Recent information came to light that Ionis is still continuing pursue a drug for myotonic dystrophy. The first trial ended and was not successful. What we learned is that the team was impressed that progress was made. Rather than pursue this initial drug they may be switching to a new more highly improved drug. This makes sense as the cost to pursue a drug is high $$$$ and you want your best candidate forward.
In a instant news email the Myotonic Dystrophy Foundation (MDF) released information that the Ionis Pharmaceutical Drug DMPK-2.5Rx research project has been canceled. The drug DMPK-2.5Rx did not work, and did not get the correct amount of therapeutic drugs into the cells of the patients with myotonic dystrophy. The company may still continue research on a more potent combination but the current trial is halted.
This is hard to hear news for the myotonic community. This is the second drug in development to fail. This new drug is part of a number of new generation of interest drugs in trying to find a drug to treat the disease. There are still a number of drugs in development but the Ionis one was the most advanced. Perhaps the information in this trial will be of help to the other drugs in development. For those in the late stages of the disease the length of time to find a treatment that is FDA approved in unlikely now.
There continues to be some “off label” treatments including erythromycin and some NSAIDS as well as Actinomycin-D but none have had any proven human effect.
More information below.
Ionis Pharmaceuticals Reports on
DMPKRx Phase 1/2 Clinical Trial
Encinitas, CA Two recent published studies reviewed the use of FDA approved drugs in Mice that reversed some myotonic dystrophy symptoms. The mice showed improvement in muscle strength after a regime of using these approved rugs in appropriate dosages.
My son Chris has Congential Myotonic Dystrophy with a repeat count of about 1700. He is severely affected being non-verbal, cognitive delays, autistic spectrum disorder, and some muscle involvement. Chris also has the adult form of the disease as he reached puberty and has a level 1 heartblock, excessive sleepiness and other adult symptoms.
He has had 3 bouts of respiratory collapse. This initially involved a Hospital Stay, MSRA pneumonia. Within a very short period of time of initial symptoms he was in the ICU on a respirator and full dosages of heavy antibiotics including vancomycin. Recovery was uncertain and very slow. Tracheotomy was performed as weaning from the respiratory was difficult and dangerous. Full recovery was accomplished at 120 days. USA Hospital costs was approximately $750,000 for this. Two other bouts of respiratory collapse related to pneumonia occurred with similar outcomes.
We decided to pursue an experimental course of treatment with these FDA approved drugs due to concerns that he might not survive another bout of respiratory collapse.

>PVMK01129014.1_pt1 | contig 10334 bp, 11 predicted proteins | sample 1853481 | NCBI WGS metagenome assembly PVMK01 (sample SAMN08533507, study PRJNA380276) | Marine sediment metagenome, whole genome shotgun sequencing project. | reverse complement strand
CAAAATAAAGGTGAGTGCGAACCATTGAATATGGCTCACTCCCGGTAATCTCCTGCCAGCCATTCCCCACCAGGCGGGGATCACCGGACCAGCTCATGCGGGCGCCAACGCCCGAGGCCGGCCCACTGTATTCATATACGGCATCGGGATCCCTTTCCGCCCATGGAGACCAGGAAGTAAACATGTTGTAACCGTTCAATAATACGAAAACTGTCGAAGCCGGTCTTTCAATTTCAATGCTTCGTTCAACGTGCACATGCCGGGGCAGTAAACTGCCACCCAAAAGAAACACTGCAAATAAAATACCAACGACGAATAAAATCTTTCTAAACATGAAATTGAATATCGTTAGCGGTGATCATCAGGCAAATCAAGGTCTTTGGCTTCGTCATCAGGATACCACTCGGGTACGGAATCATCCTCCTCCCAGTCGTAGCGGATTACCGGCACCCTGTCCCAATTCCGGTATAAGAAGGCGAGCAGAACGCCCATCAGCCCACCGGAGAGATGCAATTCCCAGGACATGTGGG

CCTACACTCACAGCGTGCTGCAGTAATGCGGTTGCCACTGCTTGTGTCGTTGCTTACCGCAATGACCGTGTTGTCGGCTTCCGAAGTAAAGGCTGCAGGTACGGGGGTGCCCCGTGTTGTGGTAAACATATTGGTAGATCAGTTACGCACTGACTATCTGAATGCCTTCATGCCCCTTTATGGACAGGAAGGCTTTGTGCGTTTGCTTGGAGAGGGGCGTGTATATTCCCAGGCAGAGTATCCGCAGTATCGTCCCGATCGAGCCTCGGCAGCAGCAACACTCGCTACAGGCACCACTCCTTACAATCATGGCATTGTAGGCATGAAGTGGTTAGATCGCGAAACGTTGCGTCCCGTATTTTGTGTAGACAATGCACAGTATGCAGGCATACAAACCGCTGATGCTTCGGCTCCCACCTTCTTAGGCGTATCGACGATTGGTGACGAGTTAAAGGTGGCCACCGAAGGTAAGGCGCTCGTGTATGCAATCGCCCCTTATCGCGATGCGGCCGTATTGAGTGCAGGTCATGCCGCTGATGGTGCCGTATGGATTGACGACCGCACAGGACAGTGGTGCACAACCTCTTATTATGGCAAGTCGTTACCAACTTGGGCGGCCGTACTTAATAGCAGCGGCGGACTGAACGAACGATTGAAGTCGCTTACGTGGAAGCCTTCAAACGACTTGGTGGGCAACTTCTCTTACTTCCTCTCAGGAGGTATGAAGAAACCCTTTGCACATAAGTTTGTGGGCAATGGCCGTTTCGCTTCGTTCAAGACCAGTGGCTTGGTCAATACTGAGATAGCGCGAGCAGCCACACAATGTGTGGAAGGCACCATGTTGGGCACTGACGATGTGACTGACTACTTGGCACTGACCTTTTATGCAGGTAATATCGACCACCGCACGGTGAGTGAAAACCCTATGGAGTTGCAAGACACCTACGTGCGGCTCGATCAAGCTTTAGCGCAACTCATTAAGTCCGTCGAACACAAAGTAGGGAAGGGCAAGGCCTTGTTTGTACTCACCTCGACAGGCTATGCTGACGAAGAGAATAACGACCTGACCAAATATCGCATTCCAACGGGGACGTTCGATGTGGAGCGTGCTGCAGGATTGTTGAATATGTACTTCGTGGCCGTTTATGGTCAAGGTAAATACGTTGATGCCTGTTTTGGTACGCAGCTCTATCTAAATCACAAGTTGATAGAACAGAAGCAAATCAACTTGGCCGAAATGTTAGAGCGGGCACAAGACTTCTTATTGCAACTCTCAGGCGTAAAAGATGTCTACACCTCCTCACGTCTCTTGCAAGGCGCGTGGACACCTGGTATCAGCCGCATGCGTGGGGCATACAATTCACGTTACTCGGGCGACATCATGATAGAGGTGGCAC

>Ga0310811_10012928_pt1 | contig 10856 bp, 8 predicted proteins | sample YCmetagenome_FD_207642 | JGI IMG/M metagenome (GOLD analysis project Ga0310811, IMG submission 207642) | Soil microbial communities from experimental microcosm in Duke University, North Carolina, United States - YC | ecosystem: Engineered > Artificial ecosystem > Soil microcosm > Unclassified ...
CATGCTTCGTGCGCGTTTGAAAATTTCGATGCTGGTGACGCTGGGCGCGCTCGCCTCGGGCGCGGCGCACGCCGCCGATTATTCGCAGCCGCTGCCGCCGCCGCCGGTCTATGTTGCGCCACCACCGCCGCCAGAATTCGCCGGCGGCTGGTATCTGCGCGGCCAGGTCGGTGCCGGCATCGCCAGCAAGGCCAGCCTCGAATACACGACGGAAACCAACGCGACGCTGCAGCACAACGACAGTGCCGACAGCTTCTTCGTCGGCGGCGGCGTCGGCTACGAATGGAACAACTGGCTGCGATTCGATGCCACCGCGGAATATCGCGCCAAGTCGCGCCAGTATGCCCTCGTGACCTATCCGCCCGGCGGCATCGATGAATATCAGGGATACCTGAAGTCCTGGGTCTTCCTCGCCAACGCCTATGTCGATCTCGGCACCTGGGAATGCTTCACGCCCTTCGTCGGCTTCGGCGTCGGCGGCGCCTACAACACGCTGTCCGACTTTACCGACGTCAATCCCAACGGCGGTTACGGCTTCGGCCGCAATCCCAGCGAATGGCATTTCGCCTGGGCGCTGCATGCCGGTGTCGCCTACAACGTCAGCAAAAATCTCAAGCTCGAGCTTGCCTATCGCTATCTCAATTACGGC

In April 2016 we initiated a course of treatment on Erythromycin after consultation with pneumologist, cardiologist, cardiology expert in DM, and primary care Physician. The Primary care physician wrote the script for erythromycin. The cardiology team was involved as there is a contraindication for erythromycin with cardiac arrhythmia’s. The course was 2X daily 125mg of Erythromycin orally.
In May 2016 we added a daily dose of 80 Mg of Ketoprophen as this drug was found to have a positive effect on mice as well in ameliorating the myotonic dystrophy symptoms.
Results: We did not use any formal metrics in evaluating the results of the trials. The main reporting point was discussions with caregivers to see if there was any improvement in cognitive or strength related improvement in the patient. These conversations were all convergent in :
Overall Muscle strength NOT IMPROVED
Overall Cognitive Abilities NOT IMPROVED
Chest Congestion DECREASED SOUNDS
OF SECRETION CLEARING
# of Pneumonia Infections IMPROVED
Overall the results of this 8 month trial did not replicated the information in the two mice studies. There was no increased muscle strength noted by caregivers. There did seem to be a significant improvement in clearing secretions in the lungs which is a critical factor in this patients Quality of Life (QOL). No Pneumonia infections were reported. this is a significant improvement over the last 12 months.
Discussion: Overall it appears that this therapy may have had an positive impact on the patient. Overall the results of this one case did not replicate the studies that used mice in terms of improvements in muscle strength. this may be due to a number of reasons including dosing strength. It could also be that the mice that are created to have myotonic dystrophy are not the ideal method to test drugs the the DM in these mice may be more susceptible to disruption that the actual DM gene in human patients.